Data Protection Updates
UCL’s response to the ICO’s consultation on draft guidance for the research provisions within the UK GDPR and the DPA 2018
UCL responded on 21 April 2022 to the ICO’s consultation on draft guidance for the research provisions within the UK GDPR and the DPA 2018. Data protection law contains a number of provisions for processing personal data for research purposes. The aim of the guidance is to highlight where in the legislation the various provisions that relate to research can be found, how they fit together and their practical effect. It also provides guidance on the definition of key terms, which will help organisations understand when they can rely on the research provisions.
UCL believes this is well drafted guidance which will be of practical use to researchers. We welcome the ICO’s draft guidance on the research provisions within the UK GDPR and the DPA 2018. The guidance is clear and easily accessible, so will be a very useful tool for our researchers who process personal data.
UCL response to ICO research consultation
European Union (EU) Commission’s announcement on the approval of the United Kingdom’s (UK) adequacy
On 28 June the EU Commission announced that a General Data Protection Regulation adequacy decision for the UK has been approved.
The decision means that the EU has determined the UK to have adequate data protection laws to allow personal data to safely flow from the EU (and European Economic Area (EEA)) to the UK.The adequacy decision is for four years but may be revoked or revised without the need to engage with the UK.The decisions mean personal data can continue to flow freely from the EU to the UK without the need for businesses to put additional arrangements in place. such as Standard Contractual Clauses as long as UK and EEA businesses are observing their respective data protection frameworks.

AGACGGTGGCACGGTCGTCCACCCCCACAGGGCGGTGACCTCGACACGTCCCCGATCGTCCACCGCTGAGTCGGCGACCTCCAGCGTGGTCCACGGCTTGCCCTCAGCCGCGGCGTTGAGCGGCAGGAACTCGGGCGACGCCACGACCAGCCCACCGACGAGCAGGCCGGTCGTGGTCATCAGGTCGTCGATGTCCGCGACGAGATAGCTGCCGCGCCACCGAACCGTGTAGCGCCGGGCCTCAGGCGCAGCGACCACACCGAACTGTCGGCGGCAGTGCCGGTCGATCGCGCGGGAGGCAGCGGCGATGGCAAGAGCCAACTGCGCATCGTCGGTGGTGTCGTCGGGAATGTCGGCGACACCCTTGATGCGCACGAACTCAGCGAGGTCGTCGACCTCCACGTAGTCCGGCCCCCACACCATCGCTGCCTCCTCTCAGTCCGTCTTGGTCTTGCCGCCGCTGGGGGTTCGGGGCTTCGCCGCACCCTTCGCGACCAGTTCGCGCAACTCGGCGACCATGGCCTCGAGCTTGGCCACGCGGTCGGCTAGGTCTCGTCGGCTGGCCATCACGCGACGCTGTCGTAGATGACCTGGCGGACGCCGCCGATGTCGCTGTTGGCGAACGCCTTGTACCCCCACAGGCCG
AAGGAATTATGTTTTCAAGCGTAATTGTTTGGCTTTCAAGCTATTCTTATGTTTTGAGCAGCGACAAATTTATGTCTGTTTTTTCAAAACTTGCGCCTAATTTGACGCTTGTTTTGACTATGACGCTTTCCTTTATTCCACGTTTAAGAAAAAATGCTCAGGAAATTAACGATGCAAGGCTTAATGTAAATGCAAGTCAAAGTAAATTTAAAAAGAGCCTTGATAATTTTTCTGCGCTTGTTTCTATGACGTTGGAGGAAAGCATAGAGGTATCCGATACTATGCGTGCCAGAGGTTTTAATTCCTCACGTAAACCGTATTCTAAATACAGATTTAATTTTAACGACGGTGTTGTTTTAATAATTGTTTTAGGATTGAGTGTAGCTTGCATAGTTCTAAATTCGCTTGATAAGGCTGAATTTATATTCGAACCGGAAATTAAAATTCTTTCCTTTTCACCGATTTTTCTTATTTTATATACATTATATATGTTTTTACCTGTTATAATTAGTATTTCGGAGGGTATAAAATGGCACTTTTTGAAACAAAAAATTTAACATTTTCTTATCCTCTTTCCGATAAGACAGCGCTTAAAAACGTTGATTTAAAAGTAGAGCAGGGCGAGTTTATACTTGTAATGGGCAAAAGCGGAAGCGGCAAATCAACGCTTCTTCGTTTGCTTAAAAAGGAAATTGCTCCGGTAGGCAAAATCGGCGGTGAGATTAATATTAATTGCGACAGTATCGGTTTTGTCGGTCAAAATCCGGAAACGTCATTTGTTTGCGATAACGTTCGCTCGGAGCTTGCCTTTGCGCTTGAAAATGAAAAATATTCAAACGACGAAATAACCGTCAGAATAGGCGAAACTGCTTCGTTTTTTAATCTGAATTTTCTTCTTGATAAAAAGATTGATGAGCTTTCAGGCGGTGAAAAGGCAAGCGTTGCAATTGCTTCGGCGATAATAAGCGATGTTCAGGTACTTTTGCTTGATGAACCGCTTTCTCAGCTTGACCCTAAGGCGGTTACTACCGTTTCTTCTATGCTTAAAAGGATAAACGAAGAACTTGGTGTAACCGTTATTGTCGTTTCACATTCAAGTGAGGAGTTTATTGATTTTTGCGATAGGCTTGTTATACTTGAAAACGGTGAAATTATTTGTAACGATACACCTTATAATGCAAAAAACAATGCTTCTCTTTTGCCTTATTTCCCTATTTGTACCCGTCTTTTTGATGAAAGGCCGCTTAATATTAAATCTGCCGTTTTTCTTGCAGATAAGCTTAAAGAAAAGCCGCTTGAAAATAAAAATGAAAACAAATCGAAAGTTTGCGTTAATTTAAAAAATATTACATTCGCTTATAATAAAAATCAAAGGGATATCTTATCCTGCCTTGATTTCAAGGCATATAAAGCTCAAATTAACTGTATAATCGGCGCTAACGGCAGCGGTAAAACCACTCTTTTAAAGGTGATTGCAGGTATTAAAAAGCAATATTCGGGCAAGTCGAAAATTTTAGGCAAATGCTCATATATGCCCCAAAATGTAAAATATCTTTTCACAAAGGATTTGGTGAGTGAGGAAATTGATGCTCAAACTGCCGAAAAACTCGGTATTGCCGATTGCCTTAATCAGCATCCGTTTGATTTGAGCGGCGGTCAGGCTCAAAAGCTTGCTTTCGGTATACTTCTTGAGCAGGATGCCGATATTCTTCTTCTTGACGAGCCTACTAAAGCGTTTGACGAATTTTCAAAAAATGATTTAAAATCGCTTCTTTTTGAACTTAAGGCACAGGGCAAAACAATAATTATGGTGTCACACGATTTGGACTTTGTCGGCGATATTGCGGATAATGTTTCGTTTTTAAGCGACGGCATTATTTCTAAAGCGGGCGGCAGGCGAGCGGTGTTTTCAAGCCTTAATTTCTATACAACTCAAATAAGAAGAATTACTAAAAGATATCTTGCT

Further information (external links):
European Commission: Commission adopts adequacy decisions for the UK
UK Government: EU adopts ‘adequacy’ decisions allowing data to continue flowing freely to the UK
Information Commissioner’s Office (ICO): ICO statement in response to the EU Commission’s announcement on the approval of the UK’s adequacy
The EU - U.S. Privacy Shield is no longer valid
The European Court of Justice has invalidated the EU - U.S. Privacy Shield: Schrems II case, that allowed the transfer of personal data between the two regions, stating that personal data protection and its judicial protection in the U.S. is not in keeping with requirements of EU law.
This will affect any future contracts determining whether data can be transferred to a U.S. based company. UCL has produced a short guidance note based on the initial impact of this decision. If you have any queries surrounding this issue after reading our guidelines, please contact the data protection office before doing so on: firstname.lastname@example.org.